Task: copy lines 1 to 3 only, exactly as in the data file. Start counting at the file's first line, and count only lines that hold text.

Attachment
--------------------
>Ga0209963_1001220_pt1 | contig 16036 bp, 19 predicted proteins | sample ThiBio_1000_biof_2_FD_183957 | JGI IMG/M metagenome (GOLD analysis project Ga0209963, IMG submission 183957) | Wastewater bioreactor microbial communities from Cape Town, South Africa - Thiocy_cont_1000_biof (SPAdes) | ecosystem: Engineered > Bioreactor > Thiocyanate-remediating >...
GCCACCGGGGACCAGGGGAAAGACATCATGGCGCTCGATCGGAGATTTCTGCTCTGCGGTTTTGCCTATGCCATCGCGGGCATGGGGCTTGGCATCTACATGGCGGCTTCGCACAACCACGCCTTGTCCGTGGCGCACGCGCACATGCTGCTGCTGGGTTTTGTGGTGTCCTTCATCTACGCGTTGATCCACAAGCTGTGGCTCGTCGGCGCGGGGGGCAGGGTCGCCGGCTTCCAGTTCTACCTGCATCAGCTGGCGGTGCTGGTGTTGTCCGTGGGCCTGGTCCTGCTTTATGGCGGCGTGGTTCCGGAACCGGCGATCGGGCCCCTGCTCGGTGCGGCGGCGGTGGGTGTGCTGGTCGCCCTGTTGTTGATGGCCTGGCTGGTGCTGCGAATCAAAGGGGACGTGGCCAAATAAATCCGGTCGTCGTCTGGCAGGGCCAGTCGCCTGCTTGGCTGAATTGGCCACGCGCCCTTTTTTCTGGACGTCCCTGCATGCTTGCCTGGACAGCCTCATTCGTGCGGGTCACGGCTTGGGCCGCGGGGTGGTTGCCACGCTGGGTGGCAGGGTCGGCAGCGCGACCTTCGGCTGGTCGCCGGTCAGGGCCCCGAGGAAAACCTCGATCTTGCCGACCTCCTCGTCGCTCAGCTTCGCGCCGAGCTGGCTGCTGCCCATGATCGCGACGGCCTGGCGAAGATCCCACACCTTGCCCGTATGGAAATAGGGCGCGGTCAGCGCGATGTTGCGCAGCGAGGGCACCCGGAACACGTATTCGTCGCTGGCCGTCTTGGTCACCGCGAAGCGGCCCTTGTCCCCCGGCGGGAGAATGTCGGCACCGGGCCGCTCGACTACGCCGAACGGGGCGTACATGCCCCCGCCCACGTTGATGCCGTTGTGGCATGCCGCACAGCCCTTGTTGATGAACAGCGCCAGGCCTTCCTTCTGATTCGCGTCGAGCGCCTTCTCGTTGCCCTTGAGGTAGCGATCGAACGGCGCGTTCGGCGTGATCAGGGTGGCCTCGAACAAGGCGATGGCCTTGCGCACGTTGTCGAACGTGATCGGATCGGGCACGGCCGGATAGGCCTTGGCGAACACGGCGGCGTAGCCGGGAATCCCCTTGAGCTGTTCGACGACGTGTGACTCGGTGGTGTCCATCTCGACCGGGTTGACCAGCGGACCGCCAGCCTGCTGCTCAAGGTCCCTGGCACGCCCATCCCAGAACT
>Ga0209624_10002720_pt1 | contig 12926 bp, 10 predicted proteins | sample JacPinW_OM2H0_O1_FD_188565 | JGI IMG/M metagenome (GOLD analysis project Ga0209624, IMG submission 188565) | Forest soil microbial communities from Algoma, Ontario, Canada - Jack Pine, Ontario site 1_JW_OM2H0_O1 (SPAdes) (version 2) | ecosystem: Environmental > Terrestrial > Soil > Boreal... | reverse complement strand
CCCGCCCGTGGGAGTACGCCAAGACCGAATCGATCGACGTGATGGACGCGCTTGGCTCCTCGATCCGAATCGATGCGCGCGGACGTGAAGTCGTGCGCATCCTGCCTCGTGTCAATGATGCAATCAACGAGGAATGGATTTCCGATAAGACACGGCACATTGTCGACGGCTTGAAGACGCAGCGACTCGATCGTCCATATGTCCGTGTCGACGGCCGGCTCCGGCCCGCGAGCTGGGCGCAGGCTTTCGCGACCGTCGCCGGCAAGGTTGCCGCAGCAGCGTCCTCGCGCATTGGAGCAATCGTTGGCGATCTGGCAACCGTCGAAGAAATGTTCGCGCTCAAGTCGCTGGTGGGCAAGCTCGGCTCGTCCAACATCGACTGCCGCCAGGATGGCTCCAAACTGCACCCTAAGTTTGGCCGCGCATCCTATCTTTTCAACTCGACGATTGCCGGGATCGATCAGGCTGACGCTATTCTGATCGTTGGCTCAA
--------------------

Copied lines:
>Ga0209963_1001220_pt1 | contig 16036 bp, 19 predicted proteins | sample ThiBio_1000_biof_2_FD_183957 | JGI IMG/M metagenome (GOLD analysis project Ga0209963, IMG submission 183957) | Wastewater bioreactor microbial communities from Cape Town, South Africa - Thiocy_cont_1000_biof (SPAdes) | ecosystem: Engineered > Bioreactor > Thiocyanate-remediating >...
GCCACCGGGGACCAGGGGAAAGACATCATGGCGCTCGATCGGAGATTTCTGCTCTGCGGTTTTGCCTATGCCATCGCGGGCATGGGGCTTGGCATCTACATGGCGGCTTCGCACAACCACGCCTTGTCCGTGGCGCACGCGCACATGCTGCTGCTGGGTTTTGTGGTGTCCTTCATCTACGCGTTGATCCACAAGCTGTGGCTCGTCGGCGCGGGGGGCAGGGTCGCCGGCTTCCAGTTCTACCTGCATCAGCTGGCGGTGCTGGTGTTGTCCGTGGGCCTGGTCCTGCTTTATGGCGGCGTGGTTCCGGAACCGGCGATCGGGCCCCTGCTCGGTGCGGCGGCGGTGGGTGTGCTGGTCGCCCTGTTGTTGATGGCCTGGCTGGTGCTGCGAATCAAAGGGGACGTGGCCAAATAAATCCGGTCGTCGTCTGGCAGGGCCAGTCGCCTGCTTGGCTGAATTGGCCACGCGCCCTTTTTTCTGGACGTCCCTGCATGCTTGCCTGGACAGCCTCATTCGTGCGGGTCACGGCTTGGGCCGCGGGGTGGTTGCCACGCTGGGTGGCAGGGTCGGCAGCGCGACCTTCGGCTGGTCGCCGGTCAGGGCCCCGAGGAAAACCTCGATCTTGCCGACCTCCTCGTCGCTCAGCTTCGCGCCGAGCTGGCTGCTGCCCATGATCGCGACGGCCTGGCGAAGATCCCACACCTTGCCCGTATGGAAATAGGGCGCGGTCAGCGCGATGTTGCGCAGCGAGGGCACCCGGAACACGTATTCGTCGCTGGCCGTCTTGGTCACCGCGAAGCGGCCCTTGTCCCCCGGCGGGAGAATGTCGGCACCGGGCCGCTCGACTACGCCGAACGGGGCGTACATGCCCCCGCCCACGTTGATGCCGTTGTGGCATGCCGCACAGCCCTTGTTGATGAACAGCGCCAGGCCTTCCTTCTGATTCGCGTCGAGCGCCTTCTCGTTGCCCTTGAGGTAGCGATCGAACGGCGCGTTCGGCGTGATCAGGGTGGCCTCGAACAAGGCGATGGCCTTGCGCACGTTGTCGAACGTGATCGGATCGGGCACGGCCGGATAGGCCTTGGCGAACACGGCGGCGTAGCCGGGAATCCCCTTGAGCTGTTCGACGACGTGTGACTCGGTGGTGTCCATCTCGACCGGGTTGACCAGCGGACCGCCAGCCTGCTGCTCAAGGTCCCTGGCACGCCCATCCCAGAACT
>Ga0209624_10002720_pt1 | contig 12926 bp, 10 predicted proteins | sample JacPinW_OM2H0_O1_FD_188565 | JGI IMG/M metagenome (GOLD analysis project Ga0209624, IMG submission 188565) | Forest soil microbial communities from Algoma, Ontario, Canada - Jack Pine, Ontario site 1_JW_OM2H0_O1 (SPAdes) (version 2) | ecosystem: Environmental > Terrestrial > Soil > Boreal... | reverse complement strand